Any hint will be appreciated.

      • Alex

        After the user enters a number, you can check to see whether it succeeded:

        Put this inside a loop to keep asking the user for input until cin doesn't fail.

        • cesare

          Ok, I got it. I understand that I should be careful when using std::cin, and have to be aware of it's behavior with the buffer.
          About the std::cin buffer, is 32767 its maximum size?
          This is my new implementation and it seems to work properly.
          If there's a better way please let me know.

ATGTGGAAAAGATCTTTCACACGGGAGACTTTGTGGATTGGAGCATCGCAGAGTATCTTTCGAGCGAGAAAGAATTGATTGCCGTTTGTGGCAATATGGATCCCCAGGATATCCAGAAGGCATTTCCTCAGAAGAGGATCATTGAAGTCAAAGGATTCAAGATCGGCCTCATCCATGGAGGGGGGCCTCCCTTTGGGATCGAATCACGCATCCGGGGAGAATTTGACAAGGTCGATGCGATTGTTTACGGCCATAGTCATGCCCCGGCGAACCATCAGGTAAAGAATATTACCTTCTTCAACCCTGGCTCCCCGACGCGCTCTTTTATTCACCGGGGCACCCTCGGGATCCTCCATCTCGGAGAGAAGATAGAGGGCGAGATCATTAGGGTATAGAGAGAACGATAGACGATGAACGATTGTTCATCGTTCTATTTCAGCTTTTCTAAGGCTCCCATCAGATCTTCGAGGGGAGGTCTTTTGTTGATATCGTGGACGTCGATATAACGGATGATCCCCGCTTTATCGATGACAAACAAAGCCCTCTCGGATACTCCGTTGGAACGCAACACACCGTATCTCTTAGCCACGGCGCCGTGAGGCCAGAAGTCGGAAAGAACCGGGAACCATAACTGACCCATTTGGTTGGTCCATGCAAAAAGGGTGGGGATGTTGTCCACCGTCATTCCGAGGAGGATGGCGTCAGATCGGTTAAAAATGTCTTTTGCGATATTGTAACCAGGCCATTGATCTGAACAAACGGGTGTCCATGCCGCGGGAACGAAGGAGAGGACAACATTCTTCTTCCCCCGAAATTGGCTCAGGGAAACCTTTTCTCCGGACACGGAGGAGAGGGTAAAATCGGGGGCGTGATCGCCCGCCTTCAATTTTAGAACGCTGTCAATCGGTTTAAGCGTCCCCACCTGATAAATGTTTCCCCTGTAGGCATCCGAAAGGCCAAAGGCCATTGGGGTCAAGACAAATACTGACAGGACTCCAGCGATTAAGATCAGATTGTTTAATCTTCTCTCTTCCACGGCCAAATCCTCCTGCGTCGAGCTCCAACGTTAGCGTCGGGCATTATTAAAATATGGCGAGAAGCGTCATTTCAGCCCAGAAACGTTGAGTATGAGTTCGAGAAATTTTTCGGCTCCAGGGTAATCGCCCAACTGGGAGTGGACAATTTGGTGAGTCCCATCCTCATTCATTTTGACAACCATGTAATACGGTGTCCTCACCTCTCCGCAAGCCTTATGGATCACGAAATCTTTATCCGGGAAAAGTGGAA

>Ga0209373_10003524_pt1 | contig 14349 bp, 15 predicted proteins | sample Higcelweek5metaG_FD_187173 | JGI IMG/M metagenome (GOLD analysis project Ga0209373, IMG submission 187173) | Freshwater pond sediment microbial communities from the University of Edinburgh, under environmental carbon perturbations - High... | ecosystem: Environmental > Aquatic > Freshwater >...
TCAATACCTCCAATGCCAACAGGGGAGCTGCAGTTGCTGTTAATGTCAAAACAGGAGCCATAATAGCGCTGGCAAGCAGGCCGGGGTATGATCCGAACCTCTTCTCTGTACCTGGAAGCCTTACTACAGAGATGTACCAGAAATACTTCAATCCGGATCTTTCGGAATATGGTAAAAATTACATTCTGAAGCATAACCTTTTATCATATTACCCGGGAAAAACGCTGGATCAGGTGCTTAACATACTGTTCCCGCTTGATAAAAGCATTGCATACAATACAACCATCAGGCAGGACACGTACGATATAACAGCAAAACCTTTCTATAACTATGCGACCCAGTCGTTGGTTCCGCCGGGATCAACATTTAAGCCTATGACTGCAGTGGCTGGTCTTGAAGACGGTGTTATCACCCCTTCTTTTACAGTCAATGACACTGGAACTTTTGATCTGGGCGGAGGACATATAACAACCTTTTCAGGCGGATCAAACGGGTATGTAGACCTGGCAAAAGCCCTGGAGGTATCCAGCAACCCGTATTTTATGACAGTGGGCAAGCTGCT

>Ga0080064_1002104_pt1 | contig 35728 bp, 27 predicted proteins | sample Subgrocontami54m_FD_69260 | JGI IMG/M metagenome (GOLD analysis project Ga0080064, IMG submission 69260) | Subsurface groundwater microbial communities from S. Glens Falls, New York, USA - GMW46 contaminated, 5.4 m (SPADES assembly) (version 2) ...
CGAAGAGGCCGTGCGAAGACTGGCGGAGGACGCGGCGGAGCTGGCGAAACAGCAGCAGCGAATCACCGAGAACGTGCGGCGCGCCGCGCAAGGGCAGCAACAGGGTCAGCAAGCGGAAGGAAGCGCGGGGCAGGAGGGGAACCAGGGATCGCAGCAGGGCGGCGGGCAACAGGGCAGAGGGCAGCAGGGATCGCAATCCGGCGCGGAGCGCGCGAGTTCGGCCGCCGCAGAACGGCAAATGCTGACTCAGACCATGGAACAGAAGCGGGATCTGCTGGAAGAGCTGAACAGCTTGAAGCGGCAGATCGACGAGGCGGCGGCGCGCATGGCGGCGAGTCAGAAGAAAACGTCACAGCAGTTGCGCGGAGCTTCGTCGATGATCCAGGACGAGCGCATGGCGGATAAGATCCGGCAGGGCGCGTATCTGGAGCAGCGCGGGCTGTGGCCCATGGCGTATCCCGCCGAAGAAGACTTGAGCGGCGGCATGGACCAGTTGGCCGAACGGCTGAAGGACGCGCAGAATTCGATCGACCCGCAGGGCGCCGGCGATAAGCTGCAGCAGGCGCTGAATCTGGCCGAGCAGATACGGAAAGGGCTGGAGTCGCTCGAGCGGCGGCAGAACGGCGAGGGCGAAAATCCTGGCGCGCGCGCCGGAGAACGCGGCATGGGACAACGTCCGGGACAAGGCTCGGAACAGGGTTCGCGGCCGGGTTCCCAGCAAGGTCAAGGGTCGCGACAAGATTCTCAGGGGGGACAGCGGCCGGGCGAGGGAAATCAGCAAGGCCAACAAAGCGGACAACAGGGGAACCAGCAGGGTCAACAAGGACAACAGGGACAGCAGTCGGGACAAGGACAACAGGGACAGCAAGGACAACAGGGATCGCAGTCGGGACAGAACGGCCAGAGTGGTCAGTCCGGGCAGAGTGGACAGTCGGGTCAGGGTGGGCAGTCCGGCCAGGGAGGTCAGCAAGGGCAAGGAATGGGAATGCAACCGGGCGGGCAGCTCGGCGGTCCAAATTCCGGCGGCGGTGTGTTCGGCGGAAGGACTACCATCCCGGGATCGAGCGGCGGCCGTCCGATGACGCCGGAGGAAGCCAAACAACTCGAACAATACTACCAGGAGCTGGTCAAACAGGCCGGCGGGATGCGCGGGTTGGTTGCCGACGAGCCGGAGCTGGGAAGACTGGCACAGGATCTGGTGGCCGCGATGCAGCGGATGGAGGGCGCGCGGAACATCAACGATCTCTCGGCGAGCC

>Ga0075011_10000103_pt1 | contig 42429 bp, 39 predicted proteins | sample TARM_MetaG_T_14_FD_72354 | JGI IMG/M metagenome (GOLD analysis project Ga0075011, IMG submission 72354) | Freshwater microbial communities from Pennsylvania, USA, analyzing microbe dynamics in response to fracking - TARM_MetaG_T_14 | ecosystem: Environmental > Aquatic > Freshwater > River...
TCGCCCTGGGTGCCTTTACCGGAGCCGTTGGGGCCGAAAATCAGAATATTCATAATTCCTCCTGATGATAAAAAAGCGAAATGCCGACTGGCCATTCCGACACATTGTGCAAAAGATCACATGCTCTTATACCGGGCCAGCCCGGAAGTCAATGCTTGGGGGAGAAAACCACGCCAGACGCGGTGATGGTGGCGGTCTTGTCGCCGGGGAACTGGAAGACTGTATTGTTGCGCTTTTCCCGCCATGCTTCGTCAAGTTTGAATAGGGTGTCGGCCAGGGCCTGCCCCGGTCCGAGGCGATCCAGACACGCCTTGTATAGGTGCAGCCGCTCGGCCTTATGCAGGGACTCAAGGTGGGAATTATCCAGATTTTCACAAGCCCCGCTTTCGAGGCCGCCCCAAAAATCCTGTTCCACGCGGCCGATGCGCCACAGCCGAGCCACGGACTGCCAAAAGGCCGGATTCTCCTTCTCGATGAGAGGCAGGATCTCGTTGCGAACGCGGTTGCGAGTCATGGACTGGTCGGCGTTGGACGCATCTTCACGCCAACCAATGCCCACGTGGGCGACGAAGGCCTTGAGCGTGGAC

Thx again.

          • Alex

            The maximum stream size can be accessed like this: std::numeric_limits::max(), which lives in the limits header.

            So technically, you should do this:

            You'll only need to use this if you think you'll have more data in your buffer than 32767 chars.

    • Alex

      The problem is that when you enter a number previously, the '\n' character that the user entered is still in the input stream. So the first time you read the stream to get the user input into your string, it reads the '\n' into your string and continues. This doesn't match your conditional, so it loops one more time. Now the stream is empty, so it waits for user input.

      You can fix this by removing the '\n' from the stream before asking the user if they want to play again, like this:

  • Josh